The XPS was further employed to investigate the composition and valence states of the Fe3O4 gently scratched from the Fe wire. The full XPS spectrum of the Fe3O4 reveals the presence of Fe and O elements along with a small quantity of C element (Fig. 3b). Moreover, the Fe spectrum is depicted in Fig. 3c, and two dominant peaks located at 710.5 and 723.8 eV are in good accordance with Fe 2p3/2 and Fe 2p1/2 spin orbit peaks accompanied by their satellite peaks between 717.2 and 731.2 eV, respectively, which are again consistent with the standard Fe3O4 XPS spectrum [22, 35, 36]. Furthermore, the O 1s spectrum could be deconvoluted into two peaks at 530.3 and 531.8 eV, which results from the oxygen bonds of Fe–O and H–O, as shown in Fig. 3d.

The electrochemical properties of as-prepared samples were studied by CV in a typical three-electrode system in 3.0 M LiCl electrolyte. The morphologies, XRD and Fe3O4 content of Fe@Fe3O4 oxidized in different time are shown in Fig. S4, S6 and Table S1. One can see that the nanosheet array structure breaks up under longer oxidation time of 40 min (Fig. S4), and the capacitive performances are reduced due to the poor electron transportation. In addition, it is easy to see that with the increase in reaction time from 0 to 30 min, the content of Fe3O4 is increased, whereas the content of Fe3O4 is decreased when the reaction time is over 40 min. The reason may be that the as-formed Fe3O4 is easy to fall out from Fe substrate, as shown in Fig. S7.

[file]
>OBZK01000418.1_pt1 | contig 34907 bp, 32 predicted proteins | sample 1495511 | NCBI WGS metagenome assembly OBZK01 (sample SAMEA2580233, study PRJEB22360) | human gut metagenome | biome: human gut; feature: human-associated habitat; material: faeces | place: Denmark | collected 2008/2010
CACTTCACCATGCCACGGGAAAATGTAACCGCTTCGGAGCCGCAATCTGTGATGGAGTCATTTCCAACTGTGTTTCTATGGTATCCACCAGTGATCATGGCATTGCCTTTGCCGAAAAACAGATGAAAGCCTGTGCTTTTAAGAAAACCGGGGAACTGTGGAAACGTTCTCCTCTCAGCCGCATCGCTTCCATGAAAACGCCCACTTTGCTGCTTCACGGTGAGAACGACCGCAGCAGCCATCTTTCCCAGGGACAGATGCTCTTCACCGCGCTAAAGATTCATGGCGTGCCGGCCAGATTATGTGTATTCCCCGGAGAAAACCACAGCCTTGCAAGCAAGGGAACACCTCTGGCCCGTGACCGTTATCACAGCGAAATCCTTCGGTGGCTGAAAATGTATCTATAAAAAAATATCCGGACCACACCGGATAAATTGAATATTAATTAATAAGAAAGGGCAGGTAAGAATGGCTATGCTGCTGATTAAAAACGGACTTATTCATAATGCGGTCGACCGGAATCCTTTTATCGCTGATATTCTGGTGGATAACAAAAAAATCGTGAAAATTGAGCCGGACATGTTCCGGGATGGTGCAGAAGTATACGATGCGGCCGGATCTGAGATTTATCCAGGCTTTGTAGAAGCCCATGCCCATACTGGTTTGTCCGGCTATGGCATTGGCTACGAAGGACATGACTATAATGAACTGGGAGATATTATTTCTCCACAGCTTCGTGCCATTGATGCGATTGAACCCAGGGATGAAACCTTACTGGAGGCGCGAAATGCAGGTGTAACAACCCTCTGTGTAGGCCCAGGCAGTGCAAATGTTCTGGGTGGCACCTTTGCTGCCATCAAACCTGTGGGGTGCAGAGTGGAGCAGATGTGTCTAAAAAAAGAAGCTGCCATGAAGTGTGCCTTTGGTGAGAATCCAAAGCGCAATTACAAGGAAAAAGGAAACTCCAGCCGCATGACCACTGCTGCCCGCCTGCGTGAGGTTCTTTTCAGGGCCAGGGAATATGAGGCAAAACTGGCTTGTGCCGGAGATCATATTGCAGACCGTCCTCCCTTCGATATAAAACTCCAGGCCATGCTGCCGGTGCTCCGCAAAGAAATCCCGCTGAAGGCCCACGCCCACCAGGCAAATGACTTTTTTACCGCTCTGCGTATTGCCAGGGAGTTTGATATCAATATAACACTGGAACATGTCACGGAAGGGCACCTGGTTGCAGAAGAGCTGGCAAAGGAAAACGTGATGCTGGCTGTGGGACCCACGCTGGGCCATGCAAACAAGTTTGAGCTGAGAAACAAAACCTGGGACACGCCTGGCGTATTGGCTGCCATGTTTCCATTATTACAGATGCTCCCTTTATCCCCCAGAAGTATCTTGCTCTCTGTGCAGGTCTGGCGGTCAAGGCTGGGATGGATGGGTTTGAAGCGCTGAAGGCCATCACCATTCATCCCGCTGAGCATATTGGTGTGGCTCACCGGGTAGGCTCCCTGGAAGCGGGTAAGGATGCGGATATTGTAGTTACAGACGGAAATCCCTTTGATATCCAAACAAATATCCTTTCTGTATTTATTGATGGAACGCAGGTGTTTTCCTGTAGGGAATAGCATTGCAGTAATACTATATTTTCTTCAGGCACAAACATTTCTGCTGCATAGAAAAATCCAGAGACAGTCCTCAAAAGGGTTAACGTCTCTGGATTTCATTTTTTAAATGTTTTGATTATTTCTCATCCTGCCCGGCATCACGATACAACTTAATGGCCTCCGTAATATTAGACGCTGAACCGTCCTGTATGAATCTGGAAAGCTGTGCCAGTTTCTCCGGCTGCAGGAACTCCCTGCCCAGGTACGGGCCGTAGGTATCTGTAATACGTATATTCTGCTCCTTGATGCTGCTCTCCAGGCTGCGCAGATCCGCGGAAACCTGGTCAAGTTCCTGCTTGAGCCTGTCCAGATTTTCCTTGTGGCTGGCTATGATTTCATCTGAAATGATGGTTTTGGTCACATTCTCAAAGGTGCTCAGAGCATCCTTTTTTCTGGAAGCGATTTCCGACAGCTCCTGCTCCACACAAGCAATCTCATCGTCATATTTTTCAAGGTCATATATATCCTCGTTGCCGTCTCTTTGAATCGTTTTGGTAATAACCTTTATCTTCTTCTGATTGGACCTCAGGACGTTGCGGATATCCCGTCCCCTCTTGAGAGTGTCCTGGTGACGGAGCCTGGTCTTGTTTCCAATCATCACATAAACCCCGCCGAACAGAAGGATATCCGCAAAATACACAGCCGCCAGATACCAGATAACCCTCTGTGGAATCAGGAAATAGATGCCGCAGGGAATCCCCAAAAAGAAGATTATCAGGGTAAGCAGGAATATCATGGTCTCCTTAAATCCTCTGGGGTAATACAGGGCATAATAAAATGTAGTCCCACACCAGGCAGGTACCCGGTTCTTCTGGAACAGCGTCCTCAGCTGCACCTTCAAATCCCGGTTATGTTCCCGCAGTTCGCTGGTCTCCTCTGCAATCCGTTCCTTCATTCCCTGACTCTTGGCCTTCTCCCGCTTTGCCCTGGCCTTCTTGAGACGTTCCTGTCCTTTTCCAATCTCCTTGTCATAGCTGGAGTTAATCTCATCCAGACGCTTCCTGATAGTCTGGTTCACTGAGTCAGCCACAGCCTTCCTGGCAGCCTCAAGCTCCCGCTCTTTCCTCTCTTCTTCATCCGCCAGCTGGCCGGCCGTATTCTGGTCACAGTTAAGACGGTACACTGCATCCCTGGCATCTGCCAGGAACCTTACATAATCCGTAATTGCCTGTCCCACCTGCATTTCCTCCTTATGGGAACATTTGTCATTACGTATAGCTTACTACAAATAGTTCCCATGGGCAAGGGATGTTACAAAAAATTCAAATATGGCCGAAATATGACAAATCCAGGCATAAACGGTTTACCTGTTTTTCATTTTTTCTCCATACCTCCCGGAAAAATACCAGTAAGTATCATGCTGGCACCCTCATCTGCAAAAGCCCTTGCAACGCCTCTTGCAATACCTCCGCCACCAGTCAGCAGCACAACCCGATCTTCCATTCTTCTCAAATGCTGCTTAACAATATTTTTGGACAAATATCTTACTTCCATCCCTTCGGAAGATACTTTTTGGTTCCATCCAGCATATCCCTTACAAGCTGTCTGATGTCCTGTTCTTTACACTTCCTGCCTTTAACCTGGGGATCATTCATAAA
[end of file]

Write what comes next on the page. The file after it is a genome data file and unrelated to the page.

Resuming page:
As expected, the Fe@Fe3O4-30 electrode in Fig. 4a distinctly presents better capacitive property than pure Fe, Fe@Fe3O4-20 and Fe@Fe3O4-40. In the following section, we mainly discuss the electrochemical performance of Fe@Fe3O4-30 electrode material. The CV curves of Fe@Fe3O4-30 electrode at various scan rates of 10–200 mV s−1 are shown in Fig. 4b and quasi-rectangular shape is inherited even at a very high scan rate of 200 mV s−1, indicating excellent fast electron-transfer characteristics. This was further supported by the low resistance value R ct of 1.2 Ω (Fig. S8). The quasi-rectangular CV shape without any redox peaks indicates a double-layer capacitive behavior [24, 27]. Figure 4c summarizes the specific capacitance from CV tests with different scan rates. The high specific capacitance of 20.8 mF cm−1 is obtained at the scan rate of 10 mV s−1. To further evaluate the electrochemical properties of the as-prepared Fe@Fe3O4-30 electrode, galvanostatic charge–discharge (GCD) tests were performed. The GCD curves (Fig. 4d) at different current (0.5–2.4 mA) display a nearly triangular shape, implying a good electrochemical reversibility. The specific capacitance of the Fe@Fe3O4-30 electrode can also be calculated from the GCD curves (Fig. 4e) and is 12, 8.0, 6.6, 5.8, 4.5, and 4.2 mF cm−1 at 0.6, 0.9, 1.2, 1.5, 2.1, and 2.4 mA, respectively. With the increasing current, the specific capacitance decreases which is similar to the foregoing CV results. In addition, prominent long-term stability is a most important characteristic for state-of-the-art electrode material. The cycling property of the Fe@Fe3O4-30 electrode was tested by continuous GCD curves in Fig. 4f. As expected, the Fe@Fe3O4-30 electrode exhibits a very excellent stability with a small loss of capacitance value (only 8.3% loss) after 2500 cycles. The specific capacitance and stability of Fe@Fe3O4-20 and Fe@Fe3O4-40 are also investigated in Fig. S9. Significantly, the Fe@Fe3O4-30 electrode maintains the nanosheet structures after cycle tests (See SEM image in Fig. S10).